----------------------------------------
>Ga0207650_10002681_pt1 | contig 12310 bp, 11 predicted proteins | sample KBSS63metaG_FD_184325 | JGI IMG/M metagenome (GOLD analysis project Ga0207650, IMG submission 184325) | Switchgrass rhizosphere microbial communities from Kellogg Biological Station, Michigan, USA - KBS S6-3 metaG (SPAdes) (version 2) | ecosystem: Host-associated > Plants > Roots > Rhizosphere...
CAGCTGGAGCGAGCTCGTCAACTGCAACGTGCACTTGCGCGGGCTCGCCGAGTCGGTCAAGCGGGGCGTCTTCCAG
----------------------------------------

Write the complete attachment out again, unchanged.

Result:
>Ga0207650_10002681_pt1 | contig 12310 bp, 11 predicted proteins | sample KBSS63metaG_FD_184325 | JGI IMG/M metagenome (GOLD analysis project Ga0207650, IMG submission 184325) | Switchgrass rhizosphere microbial communities from Kellogg Biological Station, Michigan, USA - KBS S6-3 metaG (SPAdes) (version 2) | ecosystem: Host-associated > Plants > Roots > Rhizosphere...
CAGCTGGAGCGAGCTCGTCAACTGCAACGTGCACTTGCGCGGGCTCGCCGAGTCGGTCAAGCGGGGCGTCTTCCAG